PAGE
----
Tiered skirts are a wardrobe filler for me, and they never fail to get me rave reviews. Every time, I say, "you could make it - they're super easy! Just rectangles!" and I see the eyes glaze over. So, today I'm putting up a very thorough tiered skirt tutorial. This is for the version with an elastic waist - this skirt can also be made with a traditional waistband/zipper if you prefer a smoother finish.
Notes on the math: I am 5'2", there is about 37" between my waist and the top of my foot, which is where this skirt finishes. Should you want a different length overall, or a different length of any tier, just adjust as you see fit.
Maths given are for 55" wide fabric - one wants plenty of room to go 'round one's biggest part with plenty of sitting ease.
This is what MY math looks like: The top tier is 7" deep, I cut one. (You could cut 1.5 if you were using 42" fabric, which is getting popular in quilting cottons these days. There's not much need to increase any of the rest of these, you'll still have a very full skirt). (I have a very short top tier for figure flattery - you do NOT want the seam line to cup under your belly or behind).
Second tier, cut 2 @ 10"
Third tier, cut 3 @ 9"
Fourth tier, cut 4 @ 16" (I like this to drop from about knee height for drama/proportion, but you certainly don't have to do that).
I use approximately 1/2" seam allowances. (You can see this on my sketch).
I use about 3.5 yards of fabric for an unlined skirt. Fabrics? I like a light-weight cotton, nothing too stiff, flow is important. I've used cotton gauze (about the only thing I'm willing to use cotton gauze for), quilting cotton, lace, and the fabric shown, which is an embroidered voile.
cutting strips - my cutting board makes this easy, but you can simply draw lines on the fabric
tiers, cut and ready to go, I fold them together to keep them straight. Had a yard left over - I'd bought this fabric for a piggier project.
|Always sew a quick test to check your stitch length and thread tension. And to see if your needle minds going through the sequins. It didn't.|
|French seam. First, sew the two wrong sides together, at 2/8".|
|Press again, with right sides of fabric together.|
|Stitch w/right sides together, creating completely enclosed seam allowance on wrong side of fabric.|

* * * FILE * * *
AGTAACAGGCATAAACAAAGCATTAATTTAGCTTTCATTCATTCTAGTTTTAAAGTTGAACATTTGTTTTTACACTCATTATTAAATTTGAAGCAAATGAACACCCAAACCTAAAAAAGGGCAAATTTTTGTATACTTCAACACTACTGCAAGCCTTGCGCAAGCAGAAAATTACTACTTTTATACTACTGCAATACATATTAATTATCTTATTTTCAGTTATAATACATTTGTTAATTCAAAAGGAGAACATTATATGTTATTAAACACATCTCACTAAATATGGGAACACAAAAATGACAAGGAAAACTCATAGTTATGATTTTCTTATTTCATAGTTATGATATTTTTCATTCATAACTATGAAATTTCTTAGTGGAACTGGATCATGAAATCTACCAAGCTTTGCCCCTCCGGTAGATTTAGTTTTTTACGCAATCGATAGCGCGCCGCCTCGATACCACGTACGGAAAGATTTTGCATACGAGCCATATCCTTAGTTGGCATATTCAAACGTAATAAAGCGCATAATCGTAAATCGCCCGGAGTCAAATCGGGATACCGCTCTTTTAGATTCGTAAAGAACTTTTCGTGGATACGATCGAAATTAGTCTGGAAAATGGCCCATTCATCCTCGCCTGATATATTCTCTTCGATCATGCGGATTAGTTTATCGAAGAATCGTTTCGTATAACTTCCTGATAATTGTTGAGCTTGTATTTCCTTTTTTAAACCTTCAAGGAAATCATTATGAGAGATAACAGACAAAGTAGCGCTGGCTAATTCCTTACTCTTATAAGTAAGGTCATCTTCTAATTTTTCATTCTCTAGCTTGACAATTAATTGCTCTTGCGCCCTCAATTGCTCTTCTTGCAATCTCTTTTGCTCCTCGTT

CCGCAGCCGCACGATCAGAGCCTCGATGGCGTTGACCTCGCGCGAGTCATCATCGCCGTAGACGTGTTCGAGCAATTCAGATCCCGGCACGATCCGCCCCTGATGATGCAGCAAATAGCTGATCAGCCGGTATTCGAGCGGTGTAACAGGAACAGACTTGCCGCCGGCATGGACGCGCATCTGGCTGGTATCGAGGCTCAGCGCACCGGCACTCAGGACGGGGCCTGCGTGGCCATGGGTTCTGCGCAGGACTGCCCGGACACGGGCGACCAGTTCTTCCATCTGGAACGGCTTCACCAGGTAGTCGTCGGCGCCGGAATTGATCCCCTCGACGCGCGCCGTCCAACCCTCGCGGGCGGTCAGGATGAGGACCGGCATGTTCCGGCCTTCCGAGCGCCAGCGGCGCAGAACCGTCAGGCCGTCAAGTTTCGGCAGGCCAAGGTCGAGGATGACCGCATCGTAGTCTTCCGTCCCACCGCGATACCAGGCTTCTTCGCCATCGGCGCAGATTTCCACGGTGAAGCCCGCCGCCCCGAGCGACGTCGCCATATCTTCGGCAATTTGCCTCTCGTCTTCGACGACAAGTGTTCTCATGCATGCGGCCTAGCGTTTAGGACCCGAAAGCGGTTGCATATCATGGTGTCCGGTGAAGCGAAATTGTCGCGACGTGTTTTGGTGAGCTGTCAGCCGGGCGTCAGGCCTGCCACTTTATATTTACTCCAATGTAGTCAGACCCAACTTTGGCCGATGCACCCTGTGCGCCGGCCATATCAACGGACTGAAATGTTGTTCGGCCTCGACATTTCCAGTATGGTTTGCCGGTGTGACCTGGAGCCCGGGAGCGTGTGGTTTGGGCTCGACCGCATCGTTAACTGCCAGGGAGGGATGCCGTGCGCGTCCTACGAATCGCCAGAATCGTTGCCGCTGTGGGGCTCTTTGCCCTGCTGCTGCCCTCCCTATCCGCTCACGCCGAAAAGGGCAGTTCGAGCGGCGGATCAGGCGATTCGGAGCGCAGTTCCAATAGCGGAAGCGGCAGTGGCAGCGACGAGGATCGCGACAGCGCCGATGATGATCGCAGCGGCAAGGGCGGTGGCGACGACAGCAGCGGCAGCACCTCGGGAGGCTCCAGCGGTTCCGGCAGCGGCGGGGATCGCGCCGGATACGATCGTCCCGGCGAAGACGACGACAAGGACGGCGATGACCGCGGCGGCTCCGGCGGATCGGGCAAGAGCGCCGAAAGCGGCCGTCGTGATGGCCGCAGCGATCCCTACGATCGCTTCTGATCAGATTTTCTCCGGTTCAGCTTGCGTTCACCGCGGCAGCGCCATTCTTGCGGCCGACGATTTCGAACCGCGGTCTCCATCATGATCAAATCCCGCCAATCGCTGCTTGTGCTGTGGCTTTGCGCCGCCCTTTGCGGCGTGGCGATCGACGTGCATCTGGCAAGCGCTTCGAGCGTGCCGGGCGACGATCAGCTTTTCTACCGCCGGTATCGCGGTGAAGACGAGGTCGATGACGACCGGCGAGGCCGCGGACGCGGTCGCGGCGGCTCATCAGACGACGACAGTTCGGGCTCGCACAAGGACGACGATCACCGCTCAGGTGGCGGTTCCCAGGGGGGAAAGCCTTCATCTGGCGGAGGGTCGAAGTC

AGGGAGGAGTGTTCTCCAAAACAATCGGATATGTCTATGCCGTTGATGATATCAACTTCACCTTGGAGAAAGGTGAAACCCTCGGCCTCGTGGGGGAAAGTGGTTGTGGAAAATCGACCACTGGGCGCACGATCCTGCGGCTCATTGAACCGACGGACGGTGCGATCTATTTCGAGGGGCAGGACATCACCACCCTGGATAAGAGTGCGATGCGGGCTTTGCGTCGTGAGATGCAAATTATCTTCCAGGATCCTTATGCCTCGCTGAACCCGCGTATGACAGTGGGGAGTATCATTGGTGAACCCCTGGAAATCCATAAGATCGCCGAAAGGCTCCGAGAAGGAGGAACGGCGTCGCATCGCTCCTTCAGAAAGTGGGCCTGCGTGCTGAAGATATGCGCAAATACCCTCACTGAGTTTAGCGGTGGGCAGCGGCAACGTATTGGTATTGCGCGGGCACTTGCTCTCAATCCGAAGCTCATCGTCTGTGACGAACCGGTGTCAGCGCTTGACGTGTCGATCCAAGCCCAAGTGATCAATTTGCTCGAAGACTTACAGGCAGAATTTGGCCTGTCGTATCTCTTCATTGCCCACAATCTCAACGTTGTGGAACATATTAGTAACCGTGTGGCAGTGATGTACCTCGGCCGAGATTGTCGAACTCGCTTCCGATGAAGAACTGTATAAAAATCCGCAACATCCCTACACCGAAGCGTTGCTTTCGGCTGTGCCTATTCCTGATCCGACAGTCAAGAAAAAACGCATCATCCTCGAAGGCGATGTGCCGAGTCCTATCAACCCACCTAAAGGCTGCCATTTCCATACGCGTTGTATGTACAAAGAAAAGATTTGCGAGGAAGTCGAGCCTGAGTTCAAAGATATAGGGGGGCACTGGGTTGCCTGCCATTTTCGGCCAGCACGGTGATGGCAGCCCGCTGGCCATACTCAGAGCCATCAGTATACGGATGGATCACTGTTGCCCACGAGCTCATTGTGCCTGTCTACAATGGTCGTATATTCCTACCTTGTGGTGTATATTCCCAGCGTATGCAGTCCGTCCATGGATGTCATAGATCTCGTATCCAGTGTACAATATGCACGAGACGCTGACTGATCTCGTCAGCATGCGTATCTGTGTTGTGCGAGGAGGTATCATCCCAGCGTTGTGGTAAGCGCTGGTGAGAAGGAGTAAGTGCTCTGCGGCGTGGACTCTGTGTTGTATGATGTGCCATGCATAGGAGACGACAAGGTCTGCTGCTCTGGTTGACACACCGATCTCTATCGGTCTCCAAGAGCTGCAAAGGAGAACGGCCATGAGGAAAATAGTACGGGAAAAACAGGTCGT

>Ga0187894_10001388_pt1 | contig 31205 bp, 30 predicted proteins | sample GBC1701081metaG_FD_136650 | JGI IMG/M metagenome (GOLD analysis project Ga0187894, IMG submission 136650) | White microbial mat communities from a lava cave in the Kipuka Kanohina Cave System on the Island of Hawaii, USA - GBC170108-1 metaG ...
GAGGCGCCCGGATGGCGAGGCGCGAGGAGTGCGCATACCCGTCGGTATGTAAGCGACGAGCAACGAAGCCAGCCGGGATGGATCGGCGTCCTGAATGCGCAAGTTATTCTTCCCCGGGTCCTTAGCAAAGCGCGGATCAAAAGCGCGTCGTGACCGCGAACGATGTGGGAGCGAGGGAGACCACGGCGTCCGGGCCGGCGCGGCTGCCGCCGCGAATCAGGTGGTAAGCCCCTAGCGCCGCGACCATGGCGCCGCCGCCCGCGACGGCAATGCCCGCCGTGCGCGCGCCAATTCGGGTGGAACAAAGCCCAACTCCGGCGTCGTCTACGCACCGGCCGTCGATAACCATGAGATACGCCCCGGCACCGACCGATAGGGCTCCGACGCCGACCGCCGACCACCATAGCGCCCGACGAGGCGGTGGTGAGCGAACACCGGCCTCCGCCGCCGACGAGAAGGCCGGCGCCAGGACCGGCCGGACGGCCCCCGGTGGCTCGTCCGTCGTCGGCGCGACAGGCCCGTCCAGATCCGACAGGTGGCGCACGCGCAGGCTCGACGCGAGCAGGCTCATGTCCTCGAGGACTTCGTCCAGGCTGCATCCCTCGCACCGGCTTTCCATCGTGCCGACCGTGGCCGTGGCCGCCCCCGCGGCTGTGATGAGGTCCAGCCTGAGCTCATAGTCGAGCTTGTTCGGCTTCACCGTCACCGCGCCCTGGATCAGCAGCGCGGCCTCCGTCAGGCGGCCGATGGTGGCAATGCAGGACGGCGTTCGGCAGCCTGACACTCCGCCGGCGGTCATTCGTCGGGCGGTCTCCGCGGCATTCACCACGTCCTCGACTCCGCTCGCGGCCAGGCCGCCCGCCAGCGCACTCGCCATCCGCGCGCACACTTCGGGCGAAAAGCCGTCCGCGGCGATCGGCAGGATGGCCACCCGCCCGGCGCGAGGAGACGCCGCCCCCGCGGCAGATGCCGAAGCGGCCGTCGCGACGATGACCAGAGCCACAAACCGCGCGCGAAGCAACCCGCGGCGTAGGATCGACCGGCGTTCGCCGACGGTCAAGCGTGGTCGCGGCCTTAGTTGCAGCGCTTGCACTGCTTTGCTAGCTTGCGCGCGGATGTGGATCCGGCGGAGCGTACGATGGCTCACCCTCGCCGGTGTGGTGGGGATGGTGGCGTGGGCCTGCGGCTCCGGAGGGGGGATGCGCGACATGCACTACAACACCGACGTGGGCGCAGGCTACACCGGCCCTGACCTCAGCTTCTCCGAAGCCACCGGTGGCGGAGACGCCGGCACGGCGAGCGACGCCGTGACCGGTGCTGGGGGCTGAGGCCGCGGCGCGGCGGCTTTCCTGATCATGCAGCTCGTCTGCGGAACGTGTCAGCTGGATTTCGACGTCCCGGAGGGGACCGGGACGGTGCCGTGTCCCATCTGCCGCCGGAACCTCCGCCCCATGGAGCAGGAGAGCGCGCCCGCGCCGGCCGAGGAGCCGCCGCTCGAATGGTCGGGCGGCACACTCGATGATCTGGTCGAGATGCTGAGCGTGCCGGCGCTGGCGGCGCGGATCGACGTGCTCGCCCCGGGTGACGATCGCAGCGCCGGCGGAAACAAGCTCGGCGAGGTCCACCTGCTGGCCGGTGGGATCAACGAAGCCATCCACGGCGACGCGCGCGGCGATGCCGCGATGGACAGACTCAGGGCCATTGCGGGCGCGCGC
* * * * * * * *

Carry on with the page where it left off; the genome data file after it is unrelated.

Then sew a gathering stitch at the top. I sew a gathering stitch for the length of each panel, then cut my threads and start a new one, so four sets of stitches on the bottom tier. Gathering all that fabric is too much with one thread! Manage your insanity.
Set bottom tier aside.
|The bottom tier ... it's HUGE. That's why I do it first.|
|Fold over a narrow hem, iron. Pin.|
Sew the pieces of the third tier together, using french seams.
Gather the bottom tier, pin to the third tier. (This takes a while). Straighten/fluff your gathers as needed, then sew the two tiers together, with a regular seam.
Finish seam... do NOT use a french seam here, you'll go nuts. For this skirt, I chose to trim my seam allowance, press it down, and then sew over it with an embroidery stitch (even using embroidery thread) that my sewing machine has. Most do, these days. If you choose to use embroidery thread, you must use an embroidery needle or the thread will fray. You can use regular thread for loose embroidery stitches like this one - this is my favorite stitch, and I use it frequently. You might also choose to cover the raw seam allowance with a ribbon and stitch that down, or just pink it and call it good.
|Embroidery needles - have a smoother eye than regular, so your rayon embroidery thread doesn't fray. It will with regular needles, causing great frustration.|
|This simple leaf stitch is my fav. Open stitches are faster/easier for this kind of thing.|
|Finish seam (inside, where it's ugly)|
Sew the pieces of the second tier together. Attach the third tier to the second tier, see above instructions.
For the top tier, I prefer to insert the elastic before attaching to the rest of the skirt. Sew the two pieces together, using french seams. Then press a large hem/elastic casing over, and sew that down.
Insert elastic. Close the seam. Attach first tier to second tier. Finish seam. You're done!
|elastic casing and elastic - your casing should be big enough for your elastic to feed comfortably.|
|Feed elastic through, then make sure it's not twisted and sew it together thoroughly|
|Close the seam|
This is a good beginner seamstress project.